On October 10, 2014, a three-member panel of the U.S. Court of Appeals for the Eleventh Circuit (“Appeals Court”) overturned a lower federal court’s decision that the written authorization form required to be provided by Florida medical malpractice plaintiffs as set forth in Florida Statute § 766.1065 is in conflict with the federal Health Insurance Portability and Accountability Act (“HIPAA”) and therefore was preempted by federal law.
The federal district court had held that the written authorization form required by Florida law as a presuit condition for medical malpractice plaintiffs is not voluntary; because the authorization form is not voluntary, it would result in disclosure of the medical malpractice plaintiff’s HIPAA-protected health information without his consent and without other safeguards in HIPAA and its regulations.
The appeal involved the presuit requirement in Florida Statute § 766.1065, which became effective on July 1, 2013, that a medical malpractice plaintiff execute a written authorization form for release of protected health information as a pre-condition to filing a medical negligence claim. The plaintiff argued that the requirement for a written authorization form that allows the prospective medical malpractice defendant to obtain documents and to conduct ex parte interviews of the prospective plaintiff’s medical providers on matters pertinent to the medical negligence claim was preempted by HIPAA and its accompanying regulations (45 C.F.R. §§ 164.508, 164.512).
The Florida Medical Malpractice Statute
Florida Statute § 766.106(2)(a)-(3)(a) requires a prospective plaintiff to give a 90-day notice of the intent to initiate litigation for medical negligence (“presuit notice”); no medical malpractice lawsuit may be filed for 90 days after the notice is mailed. In addition to the presuit notice, the plaintiff must provide a verified written medical expert opinion from a medical expert to corroborate his reasonable grounds to initiate medical negligence litigation. § 766.203(2).
The presuit notice is required to include: (1) a list, if available, of all known health care providers seen by the plaintiff for the injuries complained of subsequent to the alleged act of negligence; (2) a list, if available, of all known health care providers who treated or evaluated the plaintiff during the 2-year period prior to the alleged act of negligence; (3) copies of all medical records the plaintiff’s experts relied upon in forming their opinions; and (4) an executed authorization form permitting the release of medical information. § 766.106(2)(a).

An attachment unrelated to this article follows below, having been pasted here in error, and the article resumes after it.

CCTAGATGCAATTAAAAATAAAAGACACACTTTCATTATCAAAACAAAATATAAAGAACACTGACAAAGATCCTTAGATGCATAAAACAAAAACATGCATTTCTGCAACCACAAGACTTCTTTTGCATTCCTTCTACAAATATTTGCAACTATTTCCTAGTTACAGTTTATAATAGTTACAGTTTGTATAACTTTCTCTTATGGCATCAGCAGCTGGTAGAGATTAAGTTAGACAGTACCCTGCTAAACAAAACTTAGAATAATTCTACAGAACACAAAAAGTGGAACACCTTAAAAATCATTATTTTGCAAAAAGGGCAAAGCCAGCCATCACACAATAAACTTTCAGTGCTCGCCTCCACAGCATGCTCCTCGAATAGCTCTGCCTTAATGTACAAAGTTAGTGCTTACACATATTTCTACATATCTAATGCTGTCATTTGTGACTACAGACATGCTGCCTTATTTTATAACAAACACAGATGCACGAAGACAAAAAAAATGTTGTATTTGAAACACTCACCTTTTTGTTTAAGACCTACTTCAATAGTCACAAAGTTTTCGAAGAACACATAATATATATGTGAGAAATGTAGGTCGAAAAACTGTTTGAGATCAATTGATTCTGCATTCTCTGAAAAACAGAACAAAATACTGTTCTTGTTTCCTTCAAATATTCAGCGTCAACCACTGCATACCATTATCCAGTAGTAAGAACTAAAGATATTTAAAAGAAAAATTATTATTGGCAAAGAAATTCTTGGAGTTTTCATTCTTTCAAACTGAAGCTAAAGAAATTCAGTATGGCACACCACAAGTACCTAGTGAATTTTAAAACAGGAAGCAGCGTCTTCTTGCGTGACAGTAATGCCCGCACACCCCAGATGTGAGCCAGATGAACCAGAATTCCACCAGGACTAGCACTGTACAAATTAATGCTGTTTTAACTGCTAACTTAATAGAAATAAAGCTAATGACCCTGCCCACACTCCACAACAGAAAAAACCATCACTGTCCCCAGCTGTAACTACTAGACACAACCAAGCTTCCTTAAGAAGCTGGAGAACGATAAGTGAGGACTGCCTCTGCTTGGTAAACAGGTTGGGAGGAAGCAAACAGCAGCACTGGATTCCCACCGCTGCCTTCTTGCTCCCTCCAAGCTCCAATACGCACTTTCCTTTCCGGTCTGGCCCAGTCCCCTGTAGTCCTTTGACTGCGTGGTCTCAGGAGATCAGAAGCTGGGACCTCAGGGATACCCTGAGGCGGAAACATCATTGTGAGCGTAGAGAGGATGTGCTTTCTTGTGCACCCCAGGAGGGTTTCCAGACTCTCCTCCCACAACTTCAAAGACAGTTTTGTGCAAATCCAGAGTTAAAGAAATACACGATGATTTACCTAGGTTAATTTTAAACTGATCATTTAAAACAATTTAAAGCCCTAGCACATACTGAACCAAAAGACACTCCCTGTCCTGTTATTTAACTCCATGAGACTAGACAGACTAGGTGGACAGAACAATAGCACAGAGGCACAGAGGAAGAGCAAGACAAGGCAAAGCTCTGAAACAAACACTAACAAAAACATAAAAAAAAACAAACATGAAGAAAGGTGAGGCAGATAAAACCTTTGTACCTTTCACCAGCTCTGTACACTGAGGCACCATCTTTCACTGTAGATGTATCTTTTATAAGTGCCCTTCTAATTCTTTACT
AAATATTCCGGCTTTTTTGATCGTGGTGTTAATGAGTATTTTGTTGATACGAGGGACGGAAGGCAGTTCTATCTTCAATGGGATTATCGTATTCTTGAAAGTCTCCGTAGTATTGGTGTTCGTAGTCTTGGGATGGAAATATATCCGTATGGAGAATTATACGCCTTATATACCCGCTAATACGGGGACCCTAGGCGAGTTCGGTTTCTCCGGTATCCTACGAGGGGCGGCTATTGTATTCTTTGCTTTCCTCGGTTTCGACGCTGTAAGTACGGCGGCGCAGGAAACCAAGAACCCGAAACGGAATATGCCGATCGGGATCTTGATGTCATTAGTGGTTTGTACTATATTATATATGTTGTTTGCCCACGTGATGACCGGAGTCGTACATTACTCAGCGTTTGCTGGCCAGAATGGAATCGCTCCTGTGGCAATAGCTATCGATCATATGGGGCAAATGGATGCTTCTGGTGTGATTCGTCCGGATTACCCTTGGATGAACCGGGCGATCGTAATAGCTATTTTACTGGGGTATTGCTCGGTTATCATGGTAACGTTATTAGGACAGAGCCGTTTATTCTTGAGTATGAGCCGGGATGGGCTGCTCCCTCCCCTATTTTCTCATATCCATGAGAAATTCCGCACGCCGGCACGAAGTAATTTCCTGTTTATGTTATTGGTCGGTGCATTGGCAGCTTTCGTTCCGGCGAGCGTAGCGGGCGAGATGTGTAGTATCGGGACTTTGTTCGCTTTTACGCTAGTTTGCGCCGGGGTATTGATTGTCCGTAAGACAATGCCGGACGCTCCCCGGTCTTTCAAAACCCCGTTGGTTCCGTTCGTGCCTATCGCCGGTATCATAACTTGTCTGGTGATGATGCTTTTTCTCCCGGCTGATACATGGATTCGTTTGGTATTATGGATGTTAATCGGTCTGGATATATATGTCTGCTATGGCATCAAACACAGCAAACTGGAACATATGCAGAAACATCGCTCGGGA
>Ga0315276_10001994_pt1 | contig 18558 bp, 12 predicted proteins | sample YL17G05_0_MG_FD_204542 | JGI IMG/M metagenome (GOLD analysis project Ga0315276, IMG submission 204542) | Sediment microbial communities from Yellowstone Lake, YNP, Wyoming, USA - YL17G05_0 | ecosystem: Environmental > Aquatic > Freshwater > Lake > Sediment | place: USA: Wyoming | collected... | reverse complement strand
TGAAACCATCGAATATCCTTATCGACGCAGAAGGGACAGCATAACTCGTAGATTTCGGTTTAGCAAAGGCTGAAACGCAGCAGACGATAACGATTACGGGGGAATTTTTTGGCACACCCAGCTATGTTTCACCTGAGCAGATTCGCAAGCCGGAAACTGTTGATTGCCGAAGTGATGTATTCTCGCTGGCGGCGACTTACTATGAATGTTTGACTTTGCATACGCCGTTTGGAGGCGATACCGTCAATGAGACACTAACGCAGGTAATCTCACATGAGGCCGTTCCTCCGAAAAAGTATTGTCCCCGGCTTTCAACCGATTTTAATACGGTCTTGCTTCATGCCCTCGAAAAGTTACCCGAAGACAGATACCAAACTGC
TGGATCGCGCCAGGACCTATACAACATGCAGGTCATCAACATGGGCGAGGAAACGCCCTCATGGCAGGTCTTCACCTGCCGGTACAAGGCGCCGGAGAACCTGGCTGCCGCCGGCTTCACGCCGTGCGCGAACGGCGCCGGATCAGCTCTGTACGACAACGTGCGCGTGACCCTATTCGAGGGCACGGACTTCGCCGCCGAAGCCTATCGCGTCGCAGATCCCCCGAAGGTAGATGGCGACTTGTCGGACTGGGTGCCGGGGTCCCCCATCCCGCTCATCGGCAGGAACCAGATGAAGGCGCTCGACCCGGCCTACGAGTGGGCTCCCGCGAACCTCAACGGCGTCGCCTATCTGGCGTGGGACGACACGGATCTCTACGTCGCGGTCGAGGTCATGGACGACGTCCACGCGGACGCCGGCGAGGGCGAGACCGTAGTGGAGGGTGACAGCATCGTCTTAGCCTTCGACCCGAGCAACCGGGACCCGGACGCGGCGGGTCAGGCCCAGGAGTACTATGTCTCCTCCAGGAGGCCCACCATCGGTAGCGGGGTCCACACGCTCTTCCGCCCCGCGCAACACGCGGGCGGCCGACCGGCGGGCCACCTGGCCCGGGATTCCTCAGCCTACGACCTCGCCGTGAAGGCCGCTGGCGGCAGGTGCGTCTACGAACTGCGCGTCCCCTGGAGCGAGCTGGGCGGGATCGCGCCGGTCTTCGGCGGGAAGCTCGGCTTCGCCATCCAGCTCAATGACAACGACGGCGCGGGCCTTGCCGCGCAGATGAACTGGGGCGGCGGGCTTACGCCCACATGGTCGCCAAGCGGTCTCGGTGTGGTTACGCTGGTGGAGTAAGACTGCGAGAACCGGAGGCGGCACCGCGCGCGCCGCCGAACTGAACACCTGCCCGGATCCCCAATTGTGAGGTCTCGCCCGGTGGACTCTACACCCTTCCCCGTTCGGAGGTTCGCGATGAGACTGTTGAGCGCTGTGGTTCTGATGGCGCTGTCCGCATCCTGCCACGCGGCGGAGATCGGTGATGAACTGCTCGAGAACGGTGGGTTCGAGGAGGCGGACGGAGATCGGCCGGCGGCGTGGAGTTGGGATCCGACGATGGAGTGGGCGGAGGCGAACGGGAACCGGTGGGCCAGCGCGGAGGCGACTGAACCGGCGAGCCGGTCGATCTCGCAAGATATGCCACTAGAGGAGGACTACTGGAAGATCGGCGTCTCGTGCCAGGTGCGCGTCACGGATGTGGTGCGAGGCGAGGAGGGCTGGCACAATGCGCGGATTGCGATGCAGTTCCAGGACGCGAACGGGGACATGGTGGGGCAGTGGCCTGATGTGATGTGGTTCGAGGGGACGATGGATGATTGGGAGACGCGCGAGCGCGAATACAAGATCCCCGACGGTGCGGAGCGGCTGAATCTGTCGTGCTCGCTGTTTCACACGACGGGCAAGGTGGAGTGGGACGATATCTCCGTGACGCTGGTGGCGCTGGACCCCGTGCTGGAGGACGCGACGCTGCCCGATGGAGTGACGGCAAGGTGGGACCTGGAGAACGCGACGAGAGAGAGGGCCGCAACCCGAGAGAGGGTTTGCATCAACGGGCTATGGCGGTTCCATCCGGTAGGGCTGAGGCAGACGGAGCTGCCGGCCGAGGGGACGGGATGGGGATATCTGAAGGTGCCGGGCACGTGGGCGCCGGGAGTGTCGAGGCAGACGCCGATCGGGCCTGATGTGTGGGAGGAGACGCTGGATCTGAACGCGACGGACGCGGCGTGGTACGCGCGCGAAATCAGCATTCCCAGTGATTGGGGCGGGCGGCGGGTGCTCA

§ 766.1065(3) specifically requires that the written authorization be construed in accordance with the “Standards for Privacy of Individually Identifiable Health Information” in 45 C.F.R. parts 160 and 164, and that the written authorization must inform the plaintiff that signing the form is not a condition for continued treatment, payment, enrollment, or eligibility for health plan benefits. § 766.1065(3)(H).
The Florida Statute provides that the written authorization form must expressly allow ex parte interviews (“This authorization expressly allows the persons or class of persons listed . . . above to interview the health care providers listed . . . above, without the presence of the Patient or the Patient’s attorney”) but does not require the treating provider to submit to a request for an interview. § 766.106(6)(b)(5). The written authorization form must warn the plaintiff that information used or disclosed under the authorization may be subject to additional disclosure by the recipient and may not be protected by federal HIPAA privacy regulations. § 766.1065(3)(I). The “persons or class of persons” include the doctor defendant, his insurer, adjuster, experts, and attorneys. § 766.1065(3)(D)-(E).